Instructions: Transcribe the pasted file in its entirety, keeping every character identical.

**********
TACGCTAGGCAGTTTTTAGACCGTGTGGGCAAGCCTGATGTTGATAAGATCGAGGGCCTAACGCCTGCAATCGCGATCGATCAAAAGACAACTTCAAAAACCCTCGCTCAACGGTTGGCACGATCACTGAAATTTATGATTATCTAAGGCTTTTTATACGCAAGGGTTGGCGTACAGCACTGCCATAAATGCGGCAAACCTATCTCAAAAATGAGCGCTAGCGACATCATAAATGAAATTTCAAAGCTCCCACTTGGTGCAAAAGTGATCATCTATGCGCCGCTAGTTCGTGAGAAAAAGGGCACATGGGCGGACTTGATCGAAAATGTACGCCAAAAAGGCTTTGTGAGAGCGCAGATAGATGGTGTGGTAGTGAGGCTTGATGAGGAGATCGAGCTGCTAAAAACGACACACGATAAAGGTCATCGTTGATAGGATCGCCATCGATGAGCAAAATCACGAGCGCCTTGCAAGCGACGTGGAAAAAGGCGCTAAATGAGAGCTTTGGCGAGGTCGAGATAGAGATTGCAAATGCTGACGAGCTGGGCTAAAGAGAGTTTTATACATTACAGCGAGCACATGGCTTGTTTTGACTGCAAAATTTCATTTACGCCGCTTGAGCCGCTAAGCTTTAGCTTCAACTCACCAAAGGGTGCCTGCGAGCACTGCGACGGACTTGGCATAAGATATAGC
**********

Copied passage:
TACGCTAGGCAGTTTTTAGACCGTGTGGGCAAGCCTGATGTTGATAAGATCGAGGGCCTAACGCCTGCAATCGCGATCGATCAAAAGACAACTTCAAAAACCCTCGCTCAACGGTTGGCACGATCACTGAAATTTATGATTATCTAAGGCTTTTTATACGCAAGGGTTGGCGTACAGCACTGCCATAAATGCGGCAAACCTATCTCAAAAATGAGCGCTAGCGACATCATAAATGAAATTTCAAAGCTCCCACTTGGTGCAAAAGTGATCATCTATGCGCCGCTAGTTCGTGAGAAAAAGGGCACATGGGCGGACTTGATCGAAAATGTACGCCAAAAAGGCTTTGTGAGAGCGCAGATAGATGGTGTGGTAGTGAGGCTTGATGAGGAGATCGAGCTGCTAAAAACGACACACGATAAAGGTCATCGTTGATAGGATCGCCATCGATGAGCAAAATCACGAGCGCCTTGCAAGCGACGTGGAAAAAGGCGCTAAATGAGAGCTTTGGCGAGGTCGAGATAGAGATTGCAAATGCTGACGAGCTGGGCTAAAGAGAGTTTTATACATTACAGCGAGCACATGGCTTGTTTTGACTGCAAAATTTCATTTACGCCGCTTGAGCCGCTAAGCTTTAGCTTCAACTCACCAAAGGGTGCCTGCGAGCACTGCGACGGACTTGGCATAAGATATAGC